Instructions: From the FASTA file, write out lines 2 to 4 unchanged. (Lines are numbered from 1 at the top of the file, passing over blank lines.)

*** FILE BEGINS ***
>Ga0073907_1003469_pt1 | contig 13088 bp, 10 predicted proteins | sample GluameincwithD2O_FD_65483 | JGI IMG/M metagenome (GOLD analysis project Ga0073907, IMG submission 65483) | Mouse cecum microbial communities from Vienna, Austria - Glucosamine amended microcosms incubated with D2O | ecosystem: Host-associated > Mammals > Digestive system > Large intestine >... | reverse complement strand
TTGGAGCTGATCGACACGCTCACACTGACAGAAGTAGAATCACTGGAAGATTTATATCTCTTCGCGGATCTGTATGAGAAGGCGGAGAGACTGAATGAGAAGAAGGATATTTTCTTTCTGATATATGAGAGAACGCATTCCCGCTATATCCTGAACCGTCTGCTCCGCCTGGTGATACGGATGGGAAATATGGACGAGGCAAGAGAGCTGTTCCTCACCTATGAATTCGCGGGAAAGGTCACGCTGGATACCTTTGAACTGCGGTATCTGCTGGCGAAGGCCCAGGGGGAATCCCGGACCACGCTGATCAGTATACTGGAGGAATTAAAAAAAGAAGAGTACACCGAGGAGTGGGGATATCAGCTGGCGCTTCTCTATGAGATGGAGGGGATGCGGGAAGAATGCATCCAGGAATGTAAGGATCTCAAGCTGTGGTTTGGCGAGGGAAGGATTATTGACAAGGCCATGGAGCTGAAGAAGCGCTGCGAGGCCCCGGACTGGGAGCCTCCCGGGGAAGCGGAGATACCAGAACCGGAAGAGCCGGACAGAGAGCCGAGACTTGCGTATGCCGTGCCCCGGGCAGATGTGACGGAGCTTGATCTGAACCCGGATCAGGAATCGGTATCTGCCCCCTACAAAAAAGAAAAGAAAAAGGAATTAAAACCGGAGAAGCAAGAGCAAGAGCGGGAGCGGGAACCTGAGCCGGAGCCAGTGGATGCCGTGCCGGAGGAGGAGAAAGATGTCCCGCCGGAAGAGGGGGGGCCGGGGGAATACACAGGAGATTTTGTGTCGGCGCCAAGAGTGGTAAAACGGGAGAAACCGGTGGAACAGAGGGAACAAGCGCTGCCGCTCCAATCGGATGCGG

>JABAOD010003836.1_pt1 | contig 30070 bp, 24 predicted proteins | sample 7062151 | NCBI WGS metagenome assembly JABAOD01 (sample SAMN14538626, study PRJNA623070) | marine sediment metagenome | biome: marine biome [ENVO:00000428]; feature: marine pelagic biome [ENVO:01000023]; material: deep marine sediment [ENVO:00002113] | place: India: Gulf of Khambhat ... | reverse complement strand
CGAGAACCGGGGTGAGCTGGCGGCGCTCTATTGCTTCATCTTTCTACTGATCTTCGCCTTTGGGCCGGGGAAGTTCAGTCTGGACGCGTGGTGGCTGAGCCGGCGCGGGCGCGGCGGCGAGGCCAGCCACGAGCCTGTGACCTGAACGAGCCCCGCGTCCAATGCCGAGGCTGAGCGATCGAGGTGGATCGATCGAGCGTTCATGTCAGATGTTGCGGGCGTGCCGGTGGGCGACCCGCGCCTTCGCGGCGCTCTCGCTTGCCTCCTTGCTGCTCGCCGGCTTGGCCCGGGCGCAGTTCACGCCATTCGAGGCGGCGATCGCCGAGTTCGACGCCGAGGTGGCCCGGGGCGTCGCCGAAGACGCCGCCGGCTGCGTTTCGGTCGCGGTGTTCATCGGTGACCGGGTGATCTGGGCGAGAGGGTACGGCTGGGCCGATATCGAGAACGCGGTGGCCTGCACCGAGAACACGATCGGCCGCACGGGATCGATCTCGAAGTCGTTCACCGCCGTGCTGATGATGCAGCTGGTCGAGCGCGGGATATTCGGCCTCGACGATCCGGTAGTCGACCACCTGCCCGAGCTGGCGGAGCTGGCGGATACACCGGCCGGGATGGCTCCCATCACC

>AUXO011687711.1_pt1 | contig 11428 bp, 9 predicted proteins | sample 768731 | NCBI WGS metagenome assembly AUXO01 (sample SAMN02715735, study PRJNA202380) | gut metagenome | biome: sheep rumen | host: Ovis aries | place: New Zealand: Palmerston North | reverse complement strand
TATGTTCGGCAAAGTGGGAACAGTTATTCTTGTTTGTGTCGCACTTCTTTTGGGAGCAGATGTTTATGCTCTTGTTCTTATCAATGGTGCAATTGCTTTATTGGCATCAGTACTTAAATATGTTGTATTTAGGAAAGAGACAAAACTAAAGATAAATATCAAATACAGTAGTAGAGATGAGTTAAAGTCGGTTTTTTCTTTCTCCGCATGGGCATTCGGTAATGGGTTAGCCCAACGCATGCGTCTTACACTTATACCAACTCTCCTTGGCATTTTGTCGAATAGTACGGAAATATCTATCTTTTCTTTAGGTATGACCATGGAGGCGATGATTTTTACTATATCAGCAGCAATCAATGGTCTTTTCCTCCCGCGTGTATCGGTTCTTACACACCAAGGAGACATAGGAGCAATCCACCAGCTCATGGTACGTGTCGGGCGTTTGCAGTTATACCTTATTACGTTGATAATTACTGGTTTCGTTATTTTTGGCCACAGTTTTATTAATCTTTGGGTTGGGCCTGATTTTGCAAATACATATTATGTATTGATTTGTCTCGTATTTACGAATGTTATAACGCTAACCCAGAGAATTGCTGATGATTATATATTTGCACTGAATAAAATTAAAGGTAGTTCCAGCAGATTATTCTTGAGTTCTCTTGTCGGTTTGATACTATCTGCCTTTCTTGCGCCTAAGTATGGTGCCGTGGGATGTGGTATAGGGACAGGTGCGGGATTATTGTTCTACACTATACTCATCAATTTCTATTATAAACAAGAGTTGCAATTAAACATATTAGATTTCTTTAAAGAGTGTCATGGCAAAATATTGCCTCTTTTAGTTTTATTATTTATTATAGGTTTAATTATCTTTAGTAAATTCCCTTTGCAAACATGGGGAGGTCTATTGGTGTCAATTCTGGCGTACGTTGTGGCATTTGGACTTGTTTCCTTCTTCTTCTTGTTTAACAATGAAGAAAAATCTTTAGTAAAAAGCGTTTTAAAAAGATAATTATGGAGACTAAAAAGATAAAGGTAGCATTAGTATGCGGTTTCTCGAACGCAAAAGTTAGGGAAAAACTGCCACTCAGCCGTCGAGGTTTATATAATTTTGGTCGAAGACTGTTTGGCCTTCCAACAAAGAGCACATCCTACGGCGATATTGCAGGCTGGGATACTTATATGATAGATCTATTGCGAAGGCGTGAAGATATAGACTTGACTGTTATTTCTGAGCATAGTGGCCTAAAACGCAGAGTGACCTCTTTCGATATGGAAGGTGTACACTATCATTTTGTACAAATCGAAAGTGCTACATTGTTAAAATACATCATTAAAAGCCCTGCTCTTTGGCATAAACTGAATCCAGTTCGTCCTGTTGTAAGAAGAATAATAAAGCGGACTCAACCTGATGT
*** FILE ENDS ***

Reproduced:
TTGGAGCTGATCGACACGCTCACACTGACAGAAGTAGAATCACTGGAAGATTTATATCTCTTCGCGGATCTGTATGAGAAGGCGGAGAGACTGAATGAGAAGAAGGATATTTTCTTTCTGATATATGAGAGAACGCATTCCCGCTATATCCTGAACCGTCTGCTCCGCCTGGTGATACGGATGGGAAATATGGACGAGGCAAGAGAGCTGTTCCTCACCTATGAATTCGCGGGAAAGGTCACGCTGGATACCTTTGAACTGCGGTATCTGCTGGCGAAGGCCCAGGGGGAATCCCGGACCACGCTGATCAGTATACTGGAGGAATTAAAAAAAGAAGAGTACACCGAGGAGTGGGGATATCAGCTGGCGCTTCTCTATGAGATGGAGGGGATGCGGGAAGAATGCATCCAGGAATGTAAGGATCTCAAGCTGTGGTTTGGCGAGGGAAGGATTATTGACAAGGCCATGGAGCTGAAGAAGCGCTGCGAGGCCCCGGACTGGGAGCCTCCCGGGGAAGCGGAGATACCAGAACCGGAAGAGCCGGACAGAGAGCCGAGACTTGCGTATGCCGTGCCCCGGGCAGATGTGACGGAGCTTGATCTGAACCCGGATCAGGAATCGGTATCTGCCCCCTACAAAAAAGAAAAGAAAAAGGAATTAAAACCGGAGAAGCAAGAGCAAGAGCGGGAGCGGGAACCTGAGCCGGAGCCAGTGGATGCCGTGCCGGAGGAGGAGAAAGATGTCCCGCCGGAAGAGGGGGGGCCGGGGGAATACACAGGAGATTTTGTGTCGGCGCCAAGAGTGGTAAAACGGGAGAAACCGGTGGAACAGAGGGAACAAGCGCTGCCGCTCCAATCGGATGCGG

>JABAOD010003836.1_pt1 | contig 30070 bp, 24 predicted proteins | sample 7062151 | NCBI WGS metagenome assembly JABAOD01 (sample SAMN14538626, study PRJNA623070) | marine sediment metagenome | biome: marine biome [ENVO:00000428]; feature: marine pelagic biome [ENVO:01000023]; material: deep marine sediment [ENVO:00002113] | place: India: Gulf of Khambhat ... | reverse complement strand
CGAGAACCGGGGTGAGCTGGCGGCGCTCTATTGCTTCATCTTTCTACTGATCTTCGCCTTTGGGCCGGGGAAGTTCAGTCTGGACGCGTGGTGGCTGAGCCGGCGCGGGCGCGGCGGCGAGGCCAGCCACGAGCCTGTGACCTGAACGAGCCCCGCGTCCAATGCCGAGGCTGAGCGATCGAGGTGGATCGATCGAGCGTTCATGTCAGATGTTGCGGGCGTGCCGGTGGGCGACCCGCGCCTTCGCGGCGCTCTCGCTTGCCTCCTTGCTGCTCGCCGGCTTGGCCCGGGCGCAGTTCACGCCATTCGAGGCGGCGATCGCCGAGTTCGACGCCGAGGTGGCCCGGGGCGTCGCCGAAGACGCCGCCGGCTGCGTTTCGGTCGCGGTGTTCATCGGTGACCGGGTGATCTGGGCGAGAGGGTACGGCTGGGCCGATATCGAGAACGCGGTGGCCTGCACCGAGAACACGATCGGCCGCACGGGATCGATCTCGAAGTCGTTCACCGCCGTGCTGATGATGCAGCTGGTCGAGCGCGGGATATTCGGCCTCGACGATCCGGTAGTCGACCACCTGCCCGAGCTGGCGGAGCTGGCGGATACACCGGCCGGGATGGCTCCCATCACC